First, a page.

Trends and Prospects in 34 Countries
Edited By Craig Phelan
The State of Trade Unionism in Hungary 395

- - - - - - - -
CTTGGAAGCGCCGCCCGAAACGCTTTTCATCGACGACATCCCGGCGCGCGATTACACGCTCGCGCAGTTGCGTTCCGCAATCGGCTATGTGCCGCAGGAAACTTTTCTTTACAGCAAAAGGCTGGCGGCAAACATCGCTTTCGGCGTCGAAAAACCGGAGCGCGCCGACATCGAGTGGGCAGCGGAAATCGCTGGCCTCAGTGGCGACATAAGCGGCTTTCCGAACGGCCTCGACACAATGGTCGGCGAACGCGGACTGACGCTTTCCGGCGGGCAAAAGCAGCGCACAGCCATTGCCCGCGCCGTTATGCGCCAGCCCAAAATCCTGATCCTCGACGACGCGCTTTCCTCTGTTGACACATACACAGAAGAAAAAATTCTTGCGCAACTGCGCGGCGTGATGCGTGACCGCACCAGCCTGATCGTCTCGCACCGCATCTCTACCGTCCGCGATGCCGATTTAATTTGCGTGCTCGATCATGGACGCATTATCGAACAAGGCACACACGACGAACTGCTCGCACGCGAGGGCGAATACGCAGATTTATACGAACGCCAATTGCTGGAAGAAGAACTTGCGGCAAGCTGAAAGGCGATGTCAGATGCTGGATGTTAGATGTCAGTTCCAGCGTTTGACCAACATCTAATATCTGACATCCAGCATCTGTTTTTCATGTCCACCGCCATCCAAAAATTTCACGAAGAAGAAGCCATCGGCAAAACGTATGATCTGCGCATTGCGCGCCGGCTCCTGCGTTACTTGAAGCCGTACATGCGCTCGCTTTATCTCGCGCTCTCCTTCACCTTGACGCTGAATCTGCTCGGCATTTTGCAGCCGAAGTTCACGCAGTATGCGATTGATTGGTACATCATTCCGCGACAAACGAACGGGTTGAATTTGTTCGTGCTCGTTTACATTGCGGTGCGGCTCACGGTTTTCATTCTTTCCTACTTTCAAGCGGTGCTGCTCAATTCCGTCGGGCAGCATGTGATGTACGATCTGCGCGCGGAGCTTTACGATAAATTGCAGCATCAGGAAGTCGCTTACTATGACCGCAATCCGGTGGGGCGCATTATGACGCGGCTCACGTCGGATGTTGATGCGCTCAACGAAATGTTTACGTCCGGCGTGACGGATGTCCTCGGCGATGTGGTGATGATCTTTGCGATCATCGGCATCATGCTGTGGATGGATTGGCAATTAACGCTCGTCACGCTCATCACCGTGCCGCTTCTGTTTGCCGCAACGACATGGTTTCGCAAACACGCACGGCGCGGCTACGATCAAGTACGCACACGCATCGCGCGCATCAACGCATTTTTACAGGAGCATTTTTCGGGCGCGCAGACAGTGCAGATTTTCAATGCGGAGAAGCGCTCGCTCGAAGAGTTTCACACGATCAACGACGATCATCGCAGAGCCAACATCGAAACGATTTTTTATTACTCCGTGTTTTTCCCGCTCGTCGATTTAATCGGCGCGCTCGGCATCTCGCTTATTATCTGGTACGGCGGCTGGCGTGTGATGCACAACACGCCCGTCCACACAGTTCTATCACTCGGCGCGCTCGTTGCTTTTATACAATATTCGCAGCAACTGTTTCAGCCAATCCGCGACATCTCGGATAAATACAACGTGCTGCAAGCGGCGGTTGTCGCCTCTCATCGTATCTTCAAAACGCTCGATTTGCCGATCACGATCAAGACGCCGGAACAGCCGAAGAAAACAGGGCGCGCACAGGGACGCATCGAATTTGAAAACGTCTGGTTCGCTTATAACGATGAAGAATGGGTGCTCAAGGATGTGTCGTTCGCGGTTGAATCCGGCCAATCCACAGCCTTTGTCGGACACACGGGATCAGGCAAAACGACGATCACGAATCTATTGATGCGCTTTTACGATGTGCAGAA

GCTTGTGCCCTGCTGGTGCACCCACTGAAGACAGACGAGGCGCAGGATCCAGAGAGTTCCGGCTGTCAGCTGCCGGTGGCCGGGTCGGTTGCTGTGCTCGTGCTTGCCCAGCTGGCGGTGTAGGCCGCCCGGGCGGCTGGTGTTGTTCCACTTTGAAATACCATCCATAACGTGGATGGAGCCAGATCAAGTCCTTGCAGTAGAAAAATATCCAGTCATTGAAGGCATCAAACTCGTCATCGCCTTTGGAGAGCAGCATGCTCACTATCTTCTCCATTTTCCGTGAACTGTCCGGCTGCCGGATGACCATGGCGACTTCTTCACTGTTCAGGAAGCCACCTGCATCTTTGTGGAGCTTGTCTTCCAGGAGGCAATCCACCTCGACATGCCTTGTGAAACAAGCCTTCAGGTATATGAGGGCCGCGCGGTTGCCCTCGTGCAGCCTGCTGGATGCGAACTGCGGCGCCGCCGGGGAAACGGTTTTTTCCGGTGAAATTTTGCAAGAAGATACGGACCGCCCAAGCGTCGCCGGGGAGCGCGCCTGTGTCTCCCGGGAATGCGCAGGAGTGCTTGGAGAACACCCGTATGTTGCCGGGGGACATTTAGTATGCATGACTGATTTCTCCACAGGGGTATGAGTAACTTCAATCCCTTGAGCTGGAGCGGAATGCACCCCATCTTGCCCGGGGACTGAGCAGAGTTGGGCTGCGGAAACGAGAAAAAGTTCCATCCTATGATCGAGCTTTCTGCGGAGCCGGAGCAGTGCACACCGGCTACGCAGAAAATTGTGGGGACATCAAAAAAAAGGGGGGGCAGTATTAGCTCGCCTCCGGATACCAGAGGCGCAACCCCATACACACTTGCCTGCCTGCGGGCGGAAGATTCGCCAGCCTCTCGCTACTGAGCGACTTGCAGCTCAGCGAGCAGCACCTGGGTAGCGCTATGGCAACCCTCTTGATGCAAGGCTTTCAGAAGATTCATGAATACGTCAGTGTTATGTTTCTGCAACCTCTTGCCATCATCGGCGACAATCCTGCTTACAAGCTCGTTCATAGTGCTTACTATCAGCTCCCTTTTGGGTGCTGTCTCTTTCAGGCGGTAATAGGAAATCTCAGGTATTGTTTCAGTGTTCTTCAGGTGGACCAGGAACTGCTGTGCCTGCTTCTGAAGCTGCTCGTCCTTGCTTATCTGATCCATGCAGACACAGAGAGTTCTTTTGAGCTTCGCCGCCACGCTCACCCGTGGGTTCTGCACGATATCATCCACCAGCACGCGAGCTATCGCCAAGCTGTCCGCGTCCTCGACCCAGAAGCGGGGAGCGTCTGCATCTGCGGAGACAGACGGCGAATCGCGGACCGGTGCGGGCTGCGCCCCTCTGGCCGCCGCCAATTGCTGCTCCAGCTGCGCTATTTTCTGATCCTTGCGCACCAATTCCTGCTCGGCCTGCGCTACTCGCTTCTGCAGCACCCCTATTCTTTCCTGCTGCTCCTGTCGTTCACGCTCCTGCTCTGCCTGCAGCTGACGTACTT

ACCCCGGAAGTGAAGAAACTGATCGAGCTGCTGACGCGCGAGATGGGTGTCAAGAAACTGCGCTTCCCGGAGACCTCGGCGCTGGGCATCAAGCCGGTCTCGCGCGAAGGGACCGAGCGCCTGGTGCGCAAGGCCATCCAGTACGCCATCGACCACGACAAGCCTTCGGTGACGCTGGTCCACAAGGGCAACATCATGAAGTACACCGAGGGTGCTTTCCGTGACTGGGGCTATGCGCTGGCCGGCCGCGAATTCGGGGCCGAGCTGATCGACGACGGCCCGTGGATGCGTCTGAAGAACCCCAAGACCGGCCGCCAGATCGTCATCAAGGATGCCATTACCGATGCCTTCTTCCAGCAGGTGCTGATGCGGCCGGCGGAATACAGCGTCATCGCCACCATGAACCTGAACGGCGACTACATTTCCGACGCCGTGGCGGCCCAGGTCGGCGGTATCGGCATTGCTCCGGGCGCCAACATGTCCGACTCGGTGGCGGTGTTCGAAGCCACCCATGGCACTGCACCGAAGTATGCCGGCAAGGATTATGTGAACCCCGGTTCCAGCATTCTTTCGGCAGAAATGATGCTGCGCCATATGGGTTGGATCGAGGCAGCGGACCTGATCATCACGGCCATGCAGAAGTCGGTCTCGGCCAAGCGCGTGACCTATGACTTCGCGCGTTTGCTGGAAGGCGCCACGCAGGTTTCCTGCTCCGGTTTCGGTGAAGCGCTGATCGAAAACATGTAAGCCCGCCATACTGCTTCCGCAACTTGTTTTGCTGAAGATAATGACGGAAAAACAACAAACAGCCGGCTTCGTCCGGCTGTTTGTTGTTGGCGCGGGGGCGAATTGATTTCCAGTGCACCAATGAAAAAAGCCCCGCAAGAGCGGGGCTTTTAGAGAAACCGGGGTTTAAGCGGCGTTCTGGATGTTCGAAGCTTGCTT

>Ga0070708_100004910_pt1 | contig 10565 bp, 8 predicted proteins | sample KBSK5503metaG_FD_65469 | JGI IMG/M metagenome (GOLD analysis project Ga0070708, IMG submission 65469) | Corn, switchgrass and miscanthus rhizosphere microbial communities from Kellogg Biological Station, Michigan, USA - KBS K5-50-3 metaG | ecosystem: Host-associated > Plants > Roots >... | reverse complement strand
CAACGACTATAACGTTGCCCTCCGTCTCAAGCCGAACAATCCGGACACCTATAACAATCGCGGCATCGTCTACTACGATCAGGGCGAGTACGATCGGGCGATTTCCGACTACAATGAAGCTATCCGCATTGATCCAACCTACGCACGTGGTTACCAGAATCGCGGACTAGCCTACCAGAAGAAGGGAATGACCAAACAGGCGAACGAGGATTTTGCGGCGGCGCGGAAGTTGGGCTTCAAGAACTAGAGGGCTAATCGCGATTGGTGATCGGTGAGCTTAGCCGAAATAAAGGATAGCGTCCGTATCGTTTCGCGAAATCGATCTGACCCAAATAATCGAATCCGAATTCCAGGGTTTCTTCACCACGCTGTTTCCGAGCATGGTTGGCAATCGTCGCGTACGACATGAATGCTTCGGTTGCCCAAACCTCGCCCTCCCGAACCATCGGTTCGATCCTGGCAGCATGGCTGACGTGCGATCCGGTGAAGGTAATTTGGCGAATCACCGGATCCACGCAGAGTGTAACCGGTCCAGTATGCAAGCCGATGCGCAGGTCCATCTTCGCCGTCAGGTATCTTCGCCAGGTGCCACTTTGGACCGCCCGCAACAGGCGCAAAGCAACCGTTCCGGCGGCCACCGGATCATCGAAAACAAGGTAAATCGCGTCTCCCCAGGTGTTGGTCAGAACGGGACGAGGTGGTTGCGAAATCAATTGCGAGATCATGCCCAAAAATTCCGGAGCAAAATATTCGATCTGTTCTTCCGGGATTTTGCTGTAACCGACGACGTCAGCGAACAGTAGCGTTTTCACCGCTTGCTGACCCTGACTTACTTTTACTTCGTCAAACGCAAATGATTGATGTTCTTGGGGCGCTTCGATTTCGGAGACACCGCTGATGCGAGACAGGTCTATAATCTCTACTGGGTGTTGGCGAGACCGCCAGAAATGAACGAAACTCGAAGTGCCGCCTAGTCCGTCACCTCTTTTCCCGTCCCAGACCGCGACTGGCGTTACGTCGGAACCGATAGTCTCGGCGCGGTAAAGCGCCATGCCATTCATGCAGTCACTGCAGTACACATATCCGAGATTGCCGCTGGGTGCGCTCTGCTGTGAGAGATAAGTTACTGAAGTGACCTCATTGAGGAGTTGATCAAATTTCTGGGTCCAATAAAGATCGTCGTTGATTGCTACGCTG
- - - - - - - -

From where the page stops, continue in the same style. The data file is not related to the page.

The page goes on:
LÁSZLÓ NEUMANN The State of Trade Unionism in Hungary 1. Introduction Prior to World War II Hungarian craft unions had about 100,000 members. Large scale industrialisation and an enormous expansion of the working class took place from the 1950s onward. Following the communist takeover (1948) unions were reorganised into 19 industrial branch union federations overseen by a monolithic confederation, the National Council of Trade Unions (Szakszervezetek Országos Tanácsa, SZOT). Due to a burgeoning industrial workforce and to virtually compulsory membership, official trade unions claimed almost 4.4 million members in the mid-1980s, representing about 96 per cent of all wage earners. Following 1988, during the transition from state socialism to multi-party democracy and a free market economy, the trade union movement also underwent a process of democratisation and reorganisation, involving a major crisis from which it has yet to recover. 2. The Historical Origins of Trade Union Confederations Hungary's first free union movement was created by academic researchers and professionals in 1988, on the eve of the democratic transition. The new union confederation, the Democratic League of Independent Trade Unions (LIGA), along with the newly established opposition parties, took part in the political negotiations that led in 1990 to the first free general elections. When Hungary restored László Neumann 396 parliamentary democracy, LIGA lost its principal function and much of its momentum. Although several new grassroots unions conducted successful organising efforts, overall membership did not grow after 1991. Local grievances fuelled the spontaneous emergence of Wor-...
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